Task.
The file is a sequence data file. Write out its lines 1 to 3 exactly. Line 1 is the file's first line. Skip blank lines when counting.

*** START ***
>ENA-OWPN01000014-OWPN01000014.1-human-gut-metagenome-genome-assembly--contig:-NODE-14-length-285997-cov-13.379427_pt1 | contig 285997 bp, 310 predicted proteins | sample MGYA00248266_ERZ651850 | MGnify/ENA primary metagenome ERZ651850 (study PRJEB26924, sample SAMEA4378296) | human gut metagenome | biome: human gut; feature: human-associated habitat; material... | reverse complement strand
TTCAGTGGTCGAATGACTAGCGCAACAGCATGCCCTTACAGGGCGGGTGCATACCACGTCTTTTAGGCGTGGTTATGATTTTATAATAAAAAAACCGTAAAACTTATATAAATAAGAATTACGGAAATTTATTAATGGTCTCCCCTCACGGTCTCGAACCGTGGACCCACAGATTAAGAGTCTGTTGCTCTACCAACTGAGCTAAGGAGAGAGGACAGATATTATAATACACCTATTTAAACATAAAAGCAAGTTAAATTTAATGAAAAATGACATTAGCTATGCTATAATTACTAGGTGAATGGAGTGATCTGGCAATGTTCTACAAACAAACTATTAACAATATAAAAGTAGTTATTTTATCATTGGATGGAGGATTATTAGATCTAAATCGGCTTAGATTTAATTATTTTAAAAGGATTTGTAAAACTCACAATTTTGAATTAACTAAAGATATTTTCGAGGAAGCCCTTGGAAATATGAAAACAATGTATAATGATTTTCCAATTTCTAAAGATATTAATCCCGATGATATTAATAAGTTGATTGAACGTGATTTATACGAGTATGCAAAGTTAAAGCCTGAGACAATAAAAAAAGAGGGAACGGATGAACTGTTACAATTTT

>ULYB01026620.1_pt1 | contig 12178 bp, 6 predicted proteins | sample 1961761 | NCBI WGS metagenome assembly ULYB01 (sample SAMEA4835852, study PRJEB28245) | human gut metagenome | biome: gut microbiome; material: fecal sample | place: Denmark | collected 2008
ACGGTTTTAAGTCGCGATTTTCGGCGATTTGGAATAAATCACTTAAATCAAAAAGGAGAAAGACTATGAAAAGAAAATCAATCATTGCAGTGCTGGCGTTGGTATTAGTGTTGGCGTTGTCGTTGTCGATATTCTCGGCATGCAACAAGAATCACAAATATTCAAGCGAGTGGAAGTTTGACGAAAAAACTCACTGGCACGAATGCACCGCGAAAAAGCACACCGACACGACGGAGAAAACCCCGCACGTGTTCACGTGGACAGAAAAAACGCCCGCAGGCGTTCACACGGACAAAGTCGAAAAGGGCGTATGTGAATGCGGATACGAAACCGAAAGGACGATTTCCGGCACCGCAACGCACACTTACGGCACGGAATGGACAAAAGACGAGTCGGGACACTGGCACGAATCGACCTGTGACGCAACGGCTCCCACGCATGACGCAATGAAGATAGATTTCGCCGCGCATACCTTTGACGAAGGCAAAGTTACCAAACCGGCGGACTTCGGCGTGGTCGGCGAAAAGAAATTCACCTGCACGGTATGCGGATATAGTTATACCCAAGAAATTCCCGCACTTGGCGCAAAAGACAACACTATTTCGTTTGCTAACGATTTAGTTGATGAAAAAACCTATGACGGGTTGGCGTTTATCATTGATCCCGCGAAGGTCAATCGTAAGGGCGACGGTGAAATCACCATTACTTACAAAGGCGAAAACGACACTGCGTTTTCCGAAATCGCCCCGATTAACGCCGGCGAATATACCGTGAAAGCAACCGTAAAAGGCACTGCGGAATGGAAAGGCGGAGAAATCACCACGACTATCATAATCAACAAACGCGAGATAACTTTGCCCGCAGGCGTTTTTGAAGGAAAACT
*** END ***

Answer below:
>ENA-OWPN01000014-OWPN01000014.1-human-gut-metagenome-genome-assembly--contig:-NODE-14-length-285997-cov-13.379427_pt1 | contig 285997 bp, 310 predicted proteins | sample MGYA00248266_ERZ651850 | MGnify/ENA primary metagenome ERZ651850 (study PRJEB26924, sample SAMEA4378296) | human gut metagenome | biome: human gut; feature: human-associated habitat; material... | reverse complement strand
TTCAGTGGTCGAATGACTAGCGCAACAGCATGCCCTTACAGGGCGGGTGCATACCACGTCTTTTAGGCGTGGTTATGATTTTATAATAAAAAAACCGTAAAACTTATATAAATAAGAATTACGGAAATTTATTAATGGTCTCCCCTCACGGTCTCGAACCGTGGACCCACAGATTAAGAGTCTGTTGCTCTACCAACTGAGCTAAGGAGAGAGGACAGATATTATAATACACCTATTTAAACATAAAAGCAAGTTAAATTTAATGAAAAATGACATTAGCTATGCTATAATTACTAGGTGAATGGAGTGATCTGGCAATGTTCTACAAACAAACTATTAACAATATAAAAGTAGTTATTTTATCATTGGATGGAGGATTATTAGATCTAAATCGGCTTAGATTTAATTATTTTAAAAGGATTTGTAAAACTCACAATTTTGAATTAACTAAAGATATTTTCGAGGAAGCCCTTGGAAATATGAAAACAATGTATAATGATTTTCCAATTTCTAAAGATATTAATCCCGATGATATTAATAAGTTGATTGAACGTGATTTATACGAGTATGCAAAGTTAAAGCCTGAGACAATAAAAAAAGAGGGAACGGATGAACTGTTACAATTTT

>ULYB01026620.1_pt1 | contig 12178 bp, 6 predicted proteins | sample 1961761 | NCBI WGS metagenome assembly ULYB01 (sample SAMEA4835852, study PRJEB28245) | human gut metagenome | biome: gut microbiome; material: fecal sample | place: Denmark | collected 2008